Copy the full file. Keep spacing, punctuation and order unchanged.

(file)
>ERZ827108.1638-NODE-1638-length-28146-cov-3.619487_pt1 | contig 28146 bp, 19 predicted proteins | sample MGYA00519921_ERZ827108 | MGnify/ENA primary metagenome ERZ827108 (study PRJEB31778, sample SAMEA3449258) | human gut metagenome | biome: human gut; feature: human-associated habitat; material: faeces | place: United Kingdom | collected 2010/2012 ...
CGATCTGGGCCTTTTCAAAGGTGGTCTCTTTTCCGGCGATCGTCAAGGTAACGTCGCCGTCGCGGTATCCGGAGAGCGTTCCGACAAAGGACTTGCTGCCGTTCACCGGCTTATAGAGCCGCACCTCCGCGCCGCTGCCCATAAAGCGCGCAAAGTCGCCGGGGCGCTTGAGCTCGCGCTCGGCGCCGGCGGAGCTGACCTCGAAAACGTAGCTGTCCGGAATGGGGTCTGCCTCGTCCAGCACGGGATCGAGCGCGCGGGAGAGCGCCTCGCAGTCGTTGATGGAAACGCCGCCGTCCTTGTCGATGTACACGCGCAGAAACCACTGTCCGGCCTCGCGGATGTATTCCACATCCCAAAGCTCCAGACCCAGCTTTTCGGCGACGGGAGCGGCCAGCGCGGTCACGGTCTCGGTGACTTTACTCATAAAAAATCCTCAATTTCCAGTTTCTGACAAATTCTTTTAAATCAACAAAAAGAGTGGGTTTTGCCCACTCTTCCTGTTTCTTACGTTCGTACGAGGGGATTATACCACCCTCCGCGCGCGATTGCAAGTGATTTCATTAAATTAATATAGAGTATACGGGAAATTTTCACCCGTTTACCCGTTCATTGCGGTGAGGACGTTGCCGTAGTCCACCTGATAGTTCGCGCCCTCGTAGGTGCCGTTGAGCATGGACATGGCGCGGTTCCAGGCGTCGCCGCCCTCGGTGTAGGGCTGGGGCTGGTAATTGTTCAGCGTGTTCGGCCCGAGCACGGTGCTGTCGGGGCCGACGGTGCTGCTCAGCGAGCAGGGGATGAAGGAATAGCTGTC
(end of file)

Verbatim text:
>ERZ827108.1638-NODE-1638-length-28146-cov-3.619487_pt1 | contig 28146 bp, 19 predicted proteins | sample MGYA00519921_ERZ827108 | MGnify/ENA primary metagenome ERZ827108 (study PRJEB31778, sample SAMEA3449258) | human gut metagenome | biome: human gut; feature: human-associated habitat; material: faeces | place: United Kingdom | collected 2010/2012 ...
CGATCTGGGCCTTTTCAAAGGTGGTCTCTTTTCCGGCGATCGTCAAGGTAACGTCGCCGTCGCGGTATCCGGAGAGCGTTCCGACAAAGGACTTGCTGCCGTTCACCGGCTTATAGAGCCGCACCTCCGCGCCGCTGCCCATAAAGCGCGCAAAGTCGCCGGGGCGCTTGAGCTCGCGCTCGGCGCCGGCGGAGCTGACCTCGAAAACGTAGCTGTCCGGAATGGGGTCTGCCTCGTCCAGCACGGGATCGAGCGCGCGGGAGAGCGCCTCGCAGTCGTTGATGGAAACGCCGCCGTCCTTGTCGATGTACACGCGCAGAAACCACTGTCCGGCCTCGCGGATGTATTCCACATCCCAAAGCTCCAGACCCAGCTTTTCGGCGACGGGAGCGGCCAGCGCGGTCACGGTCTCGGTGACTTTACTCATAAAAAATCCTCAATTTCCAGTTTCTGACAAATTCTTTTAAATCAACAAAAAGAGTGGGTTTTGCCCACTCTTCCTGTTTCTTACGTTCGTACGAGGGGATTATACCACCCTCCGCGCGCGATTGCAAGTGATTTCATTAAATTAATATAGAGTATACGGGAAATTTTCACCCGTTTACCCGTTCATTGCGGTGAGGACGTTGCCGTAGTCCACCTGATAGTTCGCGCCCTCGTAGGTGCCGTTGAGCATGGACATGGCGCGGTTCCAGGCGTCGCCGCCCTCGGTGTAGGGCTGGGGCTGGTAATTGTTCAGCGTGTTCGGCCCGAGCACGGTGCTGTCGGGGCCGACGGTGCTGCTCAGCGAGCAGGGGATGAAGGAATAGCTGTC